Category: Updates

Pandemic Update: Numbers don’t support positive reviews

Given the justified loathing that Trump arouses in most Canadians, it comes as no surprise that a recent web survey by Leger for the Association for Canadian Studies found that Canadians, by a blowout margin of 81 to six per cent, believe that our Prime Minister is doing a better job than the U.S. president of managing the COVID-19 crisis. And in light of Trump’s shambolic approach to the pandemic, it’s not a complete shock that even among the 1,002 American participants in the survey, forty per cent thought Trudeau was doing a better job, to 32 per cent...

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April Update: Canada’s COVID-19 deaths exceed projections, fiscal hole deepens

My entry in mid-April 11 put forward the proposition that the following couple of weeks would tell us a lot about the COVID-19 pandemic’s impact on Canada, and the Trudeau government’s handling of the crisis, On the latter issue, the jury’s still out on the performance of the government and the Public Health Agency of Canada (PHAC) and will likely remain so for a long time. But the political unity that characterized the first weeks of the country’s response has been eroded by criticism of the government’s reluctance to denounce China for its initial response to the pandemic. (Political...

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Child poverty dips but Nova Scotia income picture remains dismal

Just in time for the self-congratulatory rhetoric of the provincial budget, Statistics Canada released the results of the Canada Income Survey (CIS) for 2018. The latest personal income numbers show that (what else is new?) Nova Scotia remained at the bottom in terms of both poverty rates and median income levels. Only the new figures on child poverty will require any rewrite of the dreary message track of the past couple of years. On that score, when the CIS came out last February it infamously revealed Nova Scotia as the only province in the country with a jump in...

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Update: Physician workforce grows but bureaucracy costs remain a problem

The first question period of the fall session of the Nova Scotia legislature began with a familiar theme – physicians and their numbers. But even as the opposition was excoriating for the umpteenth time the government’s failure to train, recruit and retain enough doctors to meet the needs of Nova Scotians, new data from the Canadian Institute for Health Information (CIHI) cast a somewhat different light on the issue. Physician numbers, down slightly in 2017 (as reported here) were up significantly in 2018. As the table shows, the number of physicians increased by four per cent in 2018, with...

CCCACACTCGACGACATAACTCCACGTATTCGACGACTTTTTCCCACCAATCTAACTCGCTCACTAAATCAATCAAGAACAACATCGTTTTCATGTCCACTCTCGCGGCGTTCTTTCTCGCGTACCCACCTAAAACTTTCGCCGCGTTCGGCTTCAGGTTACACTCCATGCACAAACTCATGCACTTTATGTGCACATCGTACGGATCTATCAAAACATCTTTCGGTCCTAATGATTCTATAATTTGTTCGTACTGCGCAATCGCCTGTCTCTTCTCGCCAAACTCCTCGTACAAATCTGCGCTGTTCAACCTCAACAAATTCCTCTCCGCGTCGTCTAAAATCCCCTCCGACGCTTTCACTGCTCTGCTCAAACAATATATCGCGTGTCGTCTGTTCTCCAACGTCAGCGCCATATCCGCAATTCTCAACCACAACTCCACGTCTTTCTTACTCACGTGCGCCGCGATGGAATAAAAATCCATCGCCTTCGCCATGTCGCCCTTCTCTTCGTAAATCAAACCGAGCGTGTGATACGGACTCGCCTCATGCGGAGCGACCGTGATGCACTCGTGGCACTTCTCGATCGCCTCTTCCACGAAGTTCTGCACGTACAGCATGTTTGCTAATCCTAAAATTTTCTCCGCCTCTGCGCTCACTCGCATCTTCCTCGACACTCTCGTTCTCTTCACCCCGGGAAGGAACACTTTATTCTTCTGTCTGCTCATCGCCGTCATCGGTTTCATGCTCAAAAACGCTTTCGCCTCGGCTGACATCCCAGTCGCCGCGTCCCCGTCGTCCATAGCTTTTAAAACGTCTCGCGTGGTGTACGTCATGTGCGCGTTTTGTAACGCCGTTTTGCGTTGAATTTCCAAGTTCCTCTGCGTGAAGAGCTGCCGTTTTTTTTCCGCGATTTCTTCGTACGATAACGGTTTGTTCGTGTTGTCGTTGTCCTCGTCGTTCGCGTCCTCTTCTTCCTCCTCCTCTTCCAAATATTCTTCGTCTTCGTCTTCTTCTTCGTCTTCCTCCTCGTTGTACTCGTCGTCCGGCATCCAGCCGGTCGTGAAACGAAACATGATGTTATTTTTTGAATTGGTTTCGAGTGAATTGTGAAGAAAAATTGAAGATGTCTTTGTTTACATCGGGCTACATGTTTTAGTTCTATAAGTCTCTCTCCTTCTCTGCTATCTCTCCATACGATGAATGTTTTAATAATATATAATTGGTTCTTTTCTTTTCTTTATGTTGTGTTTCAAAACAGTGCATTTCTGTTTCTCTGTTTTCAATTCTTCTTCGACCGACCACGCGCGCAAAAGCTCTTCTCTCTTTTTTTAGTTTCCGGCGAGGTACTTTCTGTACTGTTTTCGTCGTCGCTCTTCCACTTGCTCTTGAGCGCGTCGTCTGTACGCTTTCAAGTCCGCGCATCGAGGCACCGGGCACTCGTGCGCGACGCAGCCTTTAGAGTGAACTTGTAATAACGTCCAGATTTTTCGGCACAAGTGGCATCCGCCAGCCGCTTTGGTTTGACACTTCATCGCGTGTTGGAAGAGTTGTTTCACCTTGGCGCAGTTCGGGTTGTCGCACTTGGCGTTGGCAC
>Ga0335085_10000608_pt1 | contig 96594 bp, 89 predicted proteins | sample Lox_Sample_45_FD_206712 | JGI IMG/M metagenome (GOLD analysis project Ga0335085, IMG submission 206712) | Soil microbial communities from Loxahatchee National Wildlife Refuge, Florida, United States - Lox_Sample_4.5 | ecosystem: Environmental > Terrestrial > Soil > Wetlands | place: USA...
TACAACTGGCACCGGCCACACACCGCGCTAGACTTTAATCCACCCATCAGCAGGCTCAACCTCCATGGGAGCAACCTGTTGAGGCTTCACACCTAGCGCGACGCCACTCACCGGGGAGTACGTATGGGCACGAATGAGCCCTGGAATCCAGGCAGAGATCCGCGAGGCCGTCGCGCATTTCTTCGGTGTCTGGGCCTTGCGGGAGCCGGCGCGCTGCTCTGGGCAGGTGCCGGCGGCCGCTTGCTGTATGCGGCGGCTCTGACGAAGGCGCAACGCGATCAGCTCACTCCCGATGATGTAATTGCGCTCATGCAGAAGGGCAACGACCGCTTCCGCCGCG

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Updated income numbers change the poverty story

A few months ago the McNeil government’s reputation took a hit with news that while child poverty was dropping across Canada it was on the rise in Nova Scotia.The source of the disclosure was Stats Canada’s Canadian Income Survey (CIS) for 2017. As reported here, the release was given wide publicity by the federal Liberals as proof that their anti-poverty measures are working. But sadly, although the Canadian rate of child poverty purportedly dropped from 11 to nine per cent between 2016 and 2017, it jumped from 14 per cent to 17.1 per cent in Nova Scotia. The February...

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Slight jobs improvement in 2018 but “Atlantic Growth Strategy” still a misnomer

Early last year, on the occasion of the PM’s visit for a town hall in Sackville, I posted about the fact that despite boasting by the Liberal government about the country’s employment growth, the Atlantic Region was lagging badly. Annual estimates published last week by Statistics Canada show job growth in Canada of 336,500 in 2017. In the Atlantic Region it was minus 2,100 in 2017 – a total made up of 8,500 fewer jobs in Newfoundland and Labrador and small employment gains in the three Maritime Provinces. In this election year, when employment numbers will be flying around,...

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Richard Starr, The man behind the Point

About Richard

RICHARD STARR has had careers as a journalist, public servant, broadcaster, political staffer and freelance policy adviser. He is author of numerous newspaper and magazine articles, a former radio and TV producer and weekly newspaper editor, and the author of three non-fiction books. Starr has lived in Dartmouth for more than 30 years.

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